We may be in "unprecedented times" due to the pandemic and current worldwide events, but it seems likely we'll soon find ourselves in a familiar situation: recession. Recessions pose considerable challenges for both private and public equity, but taking a look at lessons learned during previous economic downturns within the last 20 years can provide insight. To learn how to better navigate the choppy waters of private equity during a recession, let's first turn our attention to history.
Since the turn of the millennium, private equity has experienced two major recessions: the dot-combust in the early 2000s and the economic crisis of 2007 - 2009 (also known as the Great Recession). While public and private companies alike felt the squeeze of the downturn, the industries did not experience the recessions in the same way.
For instance, the largest point drop in history (previous to the COVID-19 pandemic) for the Dow Jones "777.68 points "occurred on September 29th, 2008. But, as we are able to see now, the private equity market didn't experience as drastic a crash. According to iCapital, fewer than 3 out of 100 private equity funds suffered a catastrophic loss (a 70%+ drop in equities from their peak values) compared to 40% of public stocks.
Further solidifying this trend, a study done by the Kellogg School of Management at Northwestern University found that "private-equity-backed [companies] actually fared better during the Great Recession than comparable companies not backed by private equity. "Meaning, private equity experienced less of a loss than the companies both in the public stock markets as well as those who had no funding at all.
It's important to call out here that private equity during the recessions didn't fare better than public only because of shareholders. The key seems to be two-fold: first, private equity firms typically have very diversified portfolios, and second, private equity firms have larger control over their portfolios "including what projects their companies undertake, where funds are used within the companies themselves, etc.
The diversification of portfolios in private equity firms reaches far beyond investing in companies indifferent industries; it means PE firms are investing in a wide swath of different private capital strategies. From real estate and infrastructure to offering lines of private credit, firms have myriad private equity opportunities and paths available to maneuver through a recession.
Greater Company Control
Additionally, PE firms can exact direct control over the companies in their portfolio "without being under the microscope of public markets. This allows for more experimentation and creativity when it comes to what projects the company undertakes since there's no worry of pleasing already-anxious investors during the next earnings call.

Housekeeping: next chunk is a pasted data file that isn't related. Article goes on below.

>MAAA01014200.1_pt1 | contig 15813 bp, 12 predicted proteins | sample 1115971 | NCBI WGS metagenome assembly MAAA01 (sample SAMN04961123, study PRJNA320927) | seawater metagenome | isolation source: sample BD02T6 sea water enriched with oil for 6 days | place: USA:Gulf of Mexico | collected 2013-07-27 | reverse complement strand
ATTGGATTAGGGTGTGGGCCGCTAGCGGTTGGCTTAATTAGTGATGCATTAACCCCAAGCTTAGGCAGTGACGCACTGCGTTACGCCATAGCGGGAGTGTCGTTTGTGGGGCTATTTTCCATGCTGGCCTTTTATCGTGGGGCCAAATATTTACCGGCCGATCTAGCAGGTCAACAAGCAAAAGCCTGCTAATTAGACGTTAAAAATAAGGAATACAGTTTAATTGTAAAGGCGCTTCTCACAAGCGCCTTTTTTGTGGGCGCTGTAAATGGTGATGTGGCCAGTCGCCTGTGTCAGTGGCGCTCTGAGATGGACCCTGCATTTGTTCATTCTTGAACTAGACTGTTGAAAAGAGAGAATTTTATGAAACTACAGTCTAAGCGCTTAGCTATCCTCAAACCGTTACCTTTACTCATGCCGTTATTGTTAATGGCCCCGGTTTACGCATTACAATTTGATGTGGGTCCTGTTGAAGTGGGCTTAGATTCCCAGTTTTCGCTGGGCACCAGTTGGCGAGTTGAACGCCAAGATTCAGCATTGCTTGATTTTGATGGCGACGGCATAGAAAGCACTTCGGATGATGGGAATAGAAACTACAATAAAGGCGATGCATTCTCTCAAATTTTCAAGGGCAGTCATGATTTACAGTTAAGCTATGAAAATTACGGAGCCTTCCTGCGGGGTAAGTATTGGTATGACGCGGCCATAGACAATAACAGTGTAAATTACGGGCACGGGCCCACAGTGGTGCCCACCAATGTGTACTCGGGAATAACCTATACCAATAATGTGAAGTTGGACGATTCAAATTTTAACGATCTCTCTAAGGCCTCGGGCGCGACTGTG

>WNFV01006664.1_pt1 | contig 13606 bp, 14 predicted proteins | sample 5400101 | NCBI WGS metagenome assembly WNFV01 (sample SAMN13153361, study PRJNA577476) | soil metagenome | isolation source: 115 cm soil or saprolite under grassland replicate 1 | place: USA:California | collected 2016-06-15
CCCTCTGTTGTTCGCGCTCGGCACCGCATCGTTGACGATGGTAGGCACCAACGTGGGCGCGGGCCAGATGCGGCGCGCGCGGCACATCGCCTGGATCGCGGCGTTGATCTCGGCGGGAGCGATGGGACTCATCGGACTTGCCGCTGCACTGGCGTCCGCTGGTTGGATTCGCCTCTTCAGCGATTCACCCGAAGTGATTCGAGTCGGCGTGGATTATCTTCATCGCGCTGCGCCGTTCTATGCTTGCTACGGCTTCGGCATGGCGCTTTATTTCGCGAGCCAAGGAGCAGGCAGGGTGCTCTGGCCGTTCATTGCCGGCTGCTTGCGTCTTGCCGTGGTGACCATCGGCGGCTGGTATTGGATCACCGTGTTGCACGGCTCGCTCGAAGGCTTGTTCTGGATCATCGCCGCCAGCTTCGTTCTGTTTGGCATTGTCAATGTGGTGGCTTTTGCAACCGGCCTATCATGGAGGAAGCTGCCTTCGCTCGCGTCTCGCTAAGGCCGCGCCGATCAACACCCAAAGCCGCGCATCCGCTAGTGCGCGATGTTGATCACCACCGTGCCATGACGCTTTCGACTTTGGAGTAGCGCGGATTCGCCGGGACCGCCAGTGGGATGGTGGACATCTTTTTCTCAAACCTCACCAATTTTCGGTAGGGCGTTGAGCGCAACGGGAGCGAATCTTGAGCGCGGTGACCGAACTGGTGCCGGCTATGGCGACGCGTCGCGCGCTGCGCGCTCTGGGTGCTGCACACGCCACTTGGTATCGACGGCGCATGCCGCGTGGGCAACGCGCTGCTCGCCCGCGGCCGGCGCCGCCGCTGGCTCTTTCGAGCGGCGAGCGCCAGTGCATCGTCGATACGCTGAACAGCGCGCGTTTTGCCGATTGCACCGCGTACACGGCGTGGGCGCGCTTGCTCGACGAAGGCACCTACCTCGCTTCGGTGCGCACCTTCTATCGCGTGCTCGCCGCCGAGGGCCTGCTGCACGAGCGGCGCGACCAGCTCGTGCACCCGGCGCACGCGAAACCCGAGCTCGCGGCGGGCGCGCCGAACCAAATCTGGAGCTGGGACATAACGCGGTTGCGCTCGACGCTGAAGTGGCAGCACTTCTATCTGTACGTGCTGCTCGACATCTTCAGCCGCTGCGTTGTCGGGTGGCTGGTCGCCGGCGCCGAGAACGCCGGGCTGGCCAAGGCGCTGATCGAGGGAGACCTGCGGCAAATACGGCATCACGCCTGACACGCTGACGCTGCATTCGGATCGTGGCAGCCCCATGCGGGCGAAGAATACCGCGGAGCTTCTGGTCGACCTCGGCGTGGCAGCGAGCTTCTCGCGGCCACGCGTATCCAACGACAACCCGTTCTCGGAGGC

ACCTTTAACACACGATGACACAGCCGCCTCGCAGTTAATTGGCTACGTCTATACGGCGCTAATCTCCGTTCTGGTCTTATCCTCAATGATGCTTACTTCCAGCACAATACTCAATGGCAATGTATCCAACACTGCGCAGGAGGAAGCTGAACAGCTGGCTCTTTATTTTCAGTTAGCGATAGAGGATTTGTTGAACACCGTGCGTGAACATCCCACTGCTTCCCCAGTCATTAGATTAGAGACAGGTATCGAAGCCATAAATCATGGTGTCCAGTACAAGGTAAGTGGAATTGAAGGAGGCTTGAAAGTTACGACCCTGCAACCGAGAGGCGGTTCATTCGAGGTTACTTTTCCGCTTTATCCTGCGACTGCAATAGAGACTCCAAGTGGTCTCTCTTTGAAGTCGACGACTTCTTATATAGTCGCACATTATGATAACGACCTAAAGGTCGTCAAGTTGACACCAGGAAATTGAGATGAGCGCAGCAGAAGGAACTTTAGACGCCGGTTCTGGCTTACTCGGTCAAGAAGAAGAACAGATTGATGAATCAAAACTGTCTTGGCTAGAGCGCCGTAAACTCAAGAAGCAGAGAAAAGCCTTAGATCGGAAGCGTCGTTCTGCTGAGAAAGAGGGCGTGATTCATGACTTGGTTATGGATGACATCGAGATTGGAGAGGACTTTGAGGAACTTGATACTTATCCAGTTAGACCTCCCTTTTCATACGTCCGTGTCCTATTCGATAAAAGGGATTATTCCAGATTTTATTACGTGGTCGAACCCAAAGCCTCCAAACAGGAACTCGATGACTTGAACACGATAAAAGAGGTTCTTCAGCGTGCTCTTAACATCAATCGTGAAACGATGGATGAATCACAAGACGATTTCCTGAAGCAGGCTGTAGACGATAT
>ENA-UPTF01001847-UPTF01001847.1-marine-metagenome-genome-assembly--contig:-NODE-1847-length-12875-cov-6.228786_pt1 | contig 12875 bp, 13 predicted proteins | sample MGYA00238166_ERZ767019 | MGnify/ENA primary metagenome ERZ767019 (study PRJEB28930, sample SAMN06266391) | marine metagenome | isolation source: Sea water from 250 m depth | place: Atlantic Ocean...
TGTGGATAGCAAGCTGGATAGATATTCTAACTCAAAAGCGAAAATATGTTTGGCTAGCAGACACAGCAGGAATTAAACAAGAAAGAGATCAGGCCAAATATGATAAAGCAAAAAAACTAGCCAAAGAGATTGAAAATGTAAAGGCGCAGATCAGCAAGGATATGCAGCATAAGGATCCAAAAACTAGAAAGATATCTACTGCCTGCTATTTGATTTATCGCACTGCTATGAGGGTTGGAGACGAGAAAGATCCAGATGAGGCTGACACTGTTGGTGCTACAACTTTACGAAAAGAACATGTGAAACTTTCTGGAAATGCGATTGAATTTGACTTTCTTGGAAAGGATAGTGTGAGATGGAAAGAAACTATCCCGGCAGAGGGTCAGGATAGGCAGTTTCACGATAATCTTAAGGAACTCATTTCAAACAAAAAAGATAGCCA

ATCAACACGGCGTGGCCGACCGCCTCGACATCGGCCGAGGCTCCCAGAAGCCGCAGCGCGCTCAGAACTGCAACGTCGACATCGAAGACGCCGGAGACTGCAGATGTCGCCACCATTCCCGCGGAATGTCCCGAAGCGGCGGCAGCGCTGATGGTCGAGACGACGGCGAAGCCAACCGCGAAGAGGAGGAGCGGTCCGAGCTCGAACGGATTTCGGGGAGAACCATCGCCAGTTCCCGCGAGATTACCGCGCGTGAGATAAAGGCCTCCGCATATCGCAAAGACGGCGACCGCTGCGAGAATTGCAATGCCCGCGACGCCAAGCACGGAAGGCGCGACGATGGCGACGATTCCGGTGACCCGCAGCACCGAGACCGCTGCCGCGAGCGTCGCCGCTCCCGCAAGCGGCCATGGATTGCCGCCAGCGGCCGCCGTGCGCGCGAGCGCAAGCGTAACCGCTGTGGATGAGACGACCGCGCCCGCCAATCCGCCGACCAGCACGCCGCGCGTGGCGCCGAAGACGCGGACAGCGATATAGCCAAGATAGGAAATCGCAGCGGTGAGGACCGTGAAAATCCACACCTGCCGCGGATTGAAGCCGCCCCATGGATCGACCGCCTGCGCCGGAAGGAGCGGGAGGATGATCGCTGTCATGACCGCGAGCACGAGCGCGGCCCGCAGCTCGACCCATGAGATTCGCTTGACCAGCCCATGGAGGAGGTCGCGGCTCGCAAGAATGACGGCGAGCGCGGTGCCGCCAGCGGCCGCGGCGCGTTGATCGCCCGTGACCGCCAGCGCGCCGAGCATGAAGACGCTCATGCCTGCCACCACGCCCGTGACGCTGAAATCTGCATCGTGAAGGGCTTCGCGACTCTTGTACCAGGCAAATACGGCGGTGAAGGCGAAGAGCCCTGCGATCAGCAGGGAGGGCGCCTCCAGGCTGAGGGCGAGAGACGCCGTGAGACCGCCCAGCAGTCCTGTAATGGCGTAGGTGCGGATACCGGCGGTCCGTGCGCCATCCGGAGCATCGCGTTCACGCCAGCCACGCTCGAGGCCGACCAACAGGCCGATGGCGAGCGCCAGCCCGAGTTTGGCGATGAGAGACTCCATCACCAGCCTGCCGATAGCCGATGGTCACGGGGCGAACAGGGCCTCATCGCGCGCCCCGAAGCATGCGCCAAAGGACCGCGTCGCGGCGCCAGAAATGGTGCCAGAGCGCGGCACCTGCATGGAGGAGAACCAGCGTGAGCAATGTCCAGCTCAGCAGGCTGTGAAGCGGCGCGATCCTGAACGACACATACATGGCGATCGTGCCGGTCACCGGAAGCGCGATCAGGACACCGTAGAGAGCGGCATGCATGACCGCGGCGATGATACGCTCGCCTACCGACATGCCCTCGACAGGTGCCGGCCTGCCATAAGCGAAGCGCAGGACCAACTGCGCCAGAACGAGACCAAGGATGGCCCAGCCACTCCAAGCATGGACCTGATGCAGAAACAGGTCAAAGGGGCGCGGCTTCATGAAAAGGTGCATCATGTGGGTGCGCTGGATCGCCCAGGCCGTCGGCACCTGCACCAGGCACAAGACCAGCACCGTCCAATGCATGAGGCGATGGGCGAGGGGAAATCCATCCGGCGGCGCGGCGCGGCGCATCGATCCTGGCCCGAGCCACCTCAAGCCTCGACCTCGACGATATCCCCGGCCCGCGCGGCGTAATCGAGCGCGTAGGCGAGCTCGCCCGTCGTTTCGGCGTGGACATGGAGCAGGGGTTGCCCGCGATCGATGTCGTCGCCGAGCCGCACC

Across the board, a recession does mean negative cash flow, and it's important to call out that fact. While private equity did fare better vs. the public stock market, the fact remains that firms are likely looking at a reversal in growth and a decline in existing capital over the next few years. If we use the two recessions we've experienced so far in the 21st century as guides, it may take as many as 14 quarters to start seeing positive net cash flows again after the beginning of a market downturn.
If the beginning of 2022 showed anything, it's that change is coming. With securities falling consistently since Q4 of 2021, the bear market is officially here and heralding the next major recession. The key for firms, though, is to source private equity opportunities in the downturn to better weather the storm.
Part of firms' strategies must originate with how much dry powder "available capital to use to invest in new opportunities "they have. The 12-year bull market combined with the maturation of the private equity industry means firms have much more dry powder available than ever before. In 2019, EY estimated PE firms have $2.6 trillion in readily available capital available, with $1.4 trillion in immediately available funds. Given the market's growth "McKinsey estimates a total of $9.8 trillion in assets under management (AUM) as of June 30th, 2021 "PE firms are likely holding record levels of dry powder in 2022. This gives firms specific private equity opportunities during a recession that may not be otherwise available.